Coming in June 2022:
The feel-good underdog story of the first American swimmer to win Olympic gold, set against the turbulent rebirth of the modern Games—for fans of The Boys in the Boat and Seabiscuit
In the early twentieth century, few Americans knew how to swim, and as a competitive sport, it was almost unheard of. That is, until Charles Daniels took to the water.
On the surface, young Charles had it all: high-society parents, a place at an exclusive New York City prep school, summer vacations in the Adirondacks. But the scrawny teenager suffered from extreme anxiety thanks to a sadistic father who mired the family in bankruptcy and scandal before abandoning Charles and his mother altogether. Charles’s only source of joy was swimming. But with no one to teach him, he struggled with technique—until he caught the eye of two immigrant coaches hell-bent on building a U.S. swim program to rival the British Empire’s seventy-year domination of the sport.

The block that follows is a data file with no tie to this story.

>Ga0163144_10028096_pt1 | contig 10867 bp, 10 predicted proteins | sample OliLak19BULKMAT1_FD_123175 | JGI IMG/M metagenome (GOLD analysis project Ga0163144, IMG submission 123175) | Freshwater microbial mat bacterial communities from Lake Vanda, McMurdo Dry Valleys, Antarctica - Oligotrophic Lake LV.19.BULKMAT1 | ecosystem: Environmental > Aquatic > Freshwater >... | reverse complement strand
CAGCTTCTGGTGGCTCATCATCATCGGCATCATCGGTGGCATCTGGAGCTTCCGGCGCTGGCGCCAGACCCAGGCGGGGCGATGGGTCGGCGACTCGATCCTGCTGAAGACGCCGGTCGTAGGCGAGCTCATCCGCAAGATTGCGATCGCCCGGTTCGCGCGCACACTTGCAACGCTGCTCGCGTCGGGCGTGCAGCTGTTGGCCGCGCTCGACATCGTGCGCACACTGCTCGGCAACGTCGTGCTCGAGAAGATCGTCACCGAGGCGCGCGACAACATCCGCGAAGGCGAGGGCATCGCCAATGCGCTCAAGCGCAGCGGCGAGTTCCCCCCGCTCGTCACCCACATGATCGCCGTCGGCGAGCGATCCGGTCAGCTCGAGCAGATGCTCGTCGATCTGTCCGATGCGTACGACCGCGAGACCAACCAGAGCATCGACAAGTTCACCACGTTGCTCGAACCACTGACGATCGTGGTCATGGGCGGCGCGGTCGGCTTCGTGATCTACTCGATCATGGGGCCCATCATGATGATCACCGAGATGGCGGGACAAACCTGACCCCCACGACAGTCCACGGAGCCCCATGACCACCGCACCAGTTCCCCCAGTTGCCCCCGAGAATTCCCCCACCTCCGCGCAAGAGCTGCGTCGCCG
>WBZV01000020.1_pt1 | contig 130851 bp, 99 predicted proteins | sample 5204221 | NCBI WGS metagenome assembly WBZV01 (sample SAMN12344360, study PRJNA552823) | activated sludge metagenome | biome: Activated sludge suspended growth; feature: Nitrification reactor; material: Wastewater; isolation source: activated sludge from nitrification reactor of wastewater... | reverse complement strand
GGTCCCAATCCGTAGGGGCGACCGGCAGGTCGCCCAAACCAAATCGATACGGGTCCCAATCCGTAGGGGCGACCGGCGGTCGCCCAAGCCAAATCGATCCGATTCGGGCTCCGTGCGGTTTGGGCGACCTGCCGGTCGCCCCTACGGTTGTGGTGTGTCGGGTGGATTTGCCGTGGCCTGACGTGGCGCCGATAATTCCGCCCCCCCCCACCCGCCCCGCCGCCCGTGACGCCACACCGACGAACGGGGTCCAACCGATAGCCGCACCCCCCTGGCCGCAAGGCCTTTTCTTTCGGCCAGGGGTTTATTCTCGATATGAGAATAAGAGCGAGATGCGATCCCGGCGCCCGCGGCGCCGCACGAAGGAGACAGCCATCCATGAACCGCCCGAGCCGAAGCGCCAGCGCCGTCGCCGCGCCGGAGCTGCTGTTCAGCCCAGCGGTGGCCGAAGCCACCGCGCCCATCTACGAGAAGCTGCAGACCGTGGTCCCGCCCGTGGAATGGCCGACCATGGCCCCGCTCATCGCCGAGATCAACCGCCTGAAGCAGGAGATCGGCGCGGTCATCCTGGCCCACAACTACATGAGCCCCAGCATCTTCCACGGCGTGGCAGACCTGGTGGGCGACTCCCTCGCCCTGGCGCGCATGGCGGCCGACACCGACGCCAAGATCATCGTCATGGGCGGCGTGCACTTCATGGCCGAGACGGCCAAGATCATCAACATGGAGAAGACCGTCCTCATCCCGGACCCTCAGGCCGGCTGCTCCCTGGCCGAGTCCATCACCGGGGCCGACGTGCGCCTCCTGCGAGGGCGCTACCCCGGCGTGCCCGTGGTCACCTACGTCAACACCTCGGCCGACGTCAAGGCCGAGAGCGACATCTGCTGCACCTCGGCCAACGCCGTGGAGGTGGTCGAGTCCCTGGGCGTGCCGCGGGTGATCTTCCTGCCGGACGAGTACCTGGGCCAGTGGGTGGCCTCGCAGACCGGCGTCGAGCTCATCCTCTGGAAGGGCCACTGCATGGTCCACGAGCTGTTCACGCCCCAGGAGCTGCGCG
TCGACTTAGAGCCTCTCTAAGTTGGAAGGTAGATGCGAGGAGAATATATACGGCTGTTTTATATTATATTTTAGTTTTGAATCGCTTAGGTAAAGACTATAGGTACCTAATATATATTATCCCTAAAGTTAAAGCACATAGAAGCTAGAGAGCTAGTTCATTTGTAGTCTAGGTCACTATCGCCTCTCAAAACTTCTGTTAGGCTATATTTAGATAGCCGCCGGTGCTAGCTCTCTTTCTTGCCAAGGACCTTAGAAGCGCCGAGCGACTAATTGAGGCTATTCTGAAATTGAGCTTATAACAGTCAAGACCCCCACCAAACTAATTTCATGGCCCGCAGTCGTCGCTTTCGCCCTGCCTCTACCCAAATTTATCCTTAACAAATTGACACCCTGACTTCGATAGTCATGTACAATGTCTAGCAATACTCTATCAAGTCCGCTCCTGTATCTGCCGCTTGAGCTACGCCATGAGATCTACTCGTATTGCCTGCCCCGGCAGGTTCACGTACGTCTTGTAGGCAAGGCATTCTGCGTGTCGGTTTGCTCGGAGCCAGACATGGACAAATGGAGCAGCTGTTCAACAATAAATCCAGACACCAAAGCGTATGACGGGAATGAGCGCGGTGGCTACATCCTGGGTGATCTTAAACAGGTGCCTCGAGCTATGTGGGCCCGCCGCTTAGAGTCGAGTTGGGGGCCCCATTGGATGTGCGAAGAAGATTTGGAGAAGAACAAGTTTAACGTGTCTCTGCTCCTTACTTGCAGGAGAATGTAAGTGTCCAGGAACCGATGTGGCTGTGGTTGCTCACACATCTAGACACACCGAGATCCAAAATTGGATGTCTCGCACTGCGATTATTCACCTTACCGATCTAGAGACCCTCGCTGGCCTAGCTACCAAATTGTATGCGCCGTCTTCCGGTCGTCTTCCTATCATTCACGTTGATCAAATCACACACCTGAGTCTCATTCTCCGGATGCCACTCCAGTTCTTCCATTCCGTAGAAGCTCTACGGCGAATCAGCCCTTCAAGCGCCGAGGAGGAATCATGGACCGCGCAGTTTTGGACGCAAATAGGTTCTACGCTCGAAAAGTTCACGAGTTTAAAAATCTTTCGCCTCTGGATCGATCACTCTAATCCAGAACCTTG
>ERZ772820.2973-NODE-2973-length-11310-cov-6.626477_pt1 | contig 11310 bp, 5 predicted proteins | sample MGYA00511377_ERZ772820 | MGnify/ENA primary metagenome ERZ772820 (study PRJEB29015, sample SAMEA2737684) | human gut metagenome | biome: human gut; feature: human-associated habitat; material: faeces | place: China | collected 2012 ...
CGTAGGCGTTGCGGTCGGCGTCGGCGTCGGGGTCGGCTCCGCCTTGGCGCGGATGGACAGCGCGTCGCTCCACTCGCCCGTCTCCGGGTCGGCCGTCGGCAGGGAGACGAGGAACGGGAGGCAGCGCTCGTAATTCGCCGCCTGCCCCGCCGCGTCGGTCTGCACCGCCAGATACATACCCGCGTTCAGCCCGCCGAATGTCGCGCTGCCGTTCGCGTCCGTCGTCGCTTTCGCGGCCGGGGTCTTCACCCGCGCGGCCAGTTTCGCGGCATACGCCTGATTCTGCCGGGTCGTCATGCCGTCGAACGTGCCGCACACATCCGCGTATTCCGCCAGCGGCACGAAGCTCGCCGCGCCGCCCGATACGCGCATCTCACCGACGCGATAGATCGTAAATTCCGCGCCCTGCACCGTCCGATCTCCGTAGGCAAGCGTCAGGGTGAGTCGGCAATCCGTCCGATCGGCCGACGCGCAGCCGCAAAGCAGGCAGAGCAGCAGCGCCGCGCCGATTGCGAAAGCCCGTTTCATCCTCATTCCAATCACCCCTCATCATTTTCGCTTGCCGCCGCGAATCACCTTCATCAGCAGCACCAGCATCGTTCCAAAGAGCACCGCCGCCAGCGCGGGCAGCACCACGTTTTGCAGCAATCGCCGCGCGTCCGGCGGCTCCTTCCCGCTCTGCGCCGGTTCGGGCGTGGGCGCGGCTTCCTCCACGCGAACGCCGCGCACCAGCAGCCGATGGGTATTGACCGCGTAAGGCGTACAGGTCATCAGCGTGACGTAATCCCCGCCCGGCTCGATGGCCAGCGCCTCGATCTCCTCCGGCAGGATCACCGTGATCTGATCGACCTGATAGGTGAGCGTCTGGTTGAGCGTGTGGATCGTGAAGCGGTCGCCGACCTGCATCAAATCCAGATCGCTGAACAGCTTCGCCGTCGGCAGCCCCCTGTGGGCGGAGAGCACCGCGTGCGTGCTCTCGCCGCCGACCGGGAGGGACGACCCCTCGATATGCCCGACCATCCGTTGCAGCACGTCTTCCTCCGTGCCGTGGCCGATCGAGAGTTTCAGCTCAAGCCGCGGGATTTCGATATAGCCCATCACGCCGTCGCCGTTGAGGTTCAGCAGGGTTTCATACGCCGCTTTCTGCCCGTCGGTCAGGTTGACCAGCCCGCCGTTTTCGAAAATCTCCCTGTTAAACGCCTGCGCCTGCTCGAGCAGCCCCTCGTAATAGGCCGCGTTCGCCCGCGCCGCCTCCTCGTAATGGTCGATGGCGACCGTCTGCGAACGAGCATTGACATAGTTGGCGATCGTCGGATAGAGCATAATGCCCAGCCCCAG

Interwoven with the story of Charles’s fight to overcome his family’s disgrace and his mental health struggles is the compelling history of the struggle to establish the modern Olympics in an era when competitive sports were still in their infancy. When the powerful British Empire finally legitimized the Games by hosting 1908’s fourth Olympiad, Charles’s hard-fought rise climaxed in a gold-medal race where British judges set a trap to ensure the American upstart’s defeat.
Set in the early days of a rapidly changing twentieth century, The Watermen—a term used at the time to describe men skilled in water sports—tells an engrossing story of grit, of the growth of a major new sport in which Americans would prevail, and of a young man’s determination to excel.
“I felt like I literally went back in time and was transformed to the early 20th century. This is a story of one of the most fascinating people not only in the sport of swimming but in all of athletics. It’s about time someone recognizes Charles Daniels for the impact he made on swimming. Michael has done that to perfection and I couldn’t put it down!”
—Rowdy Gaines, Olympic gold medalist, NBC Olympic swimming commentator, AKA “The Voice of American Swimming”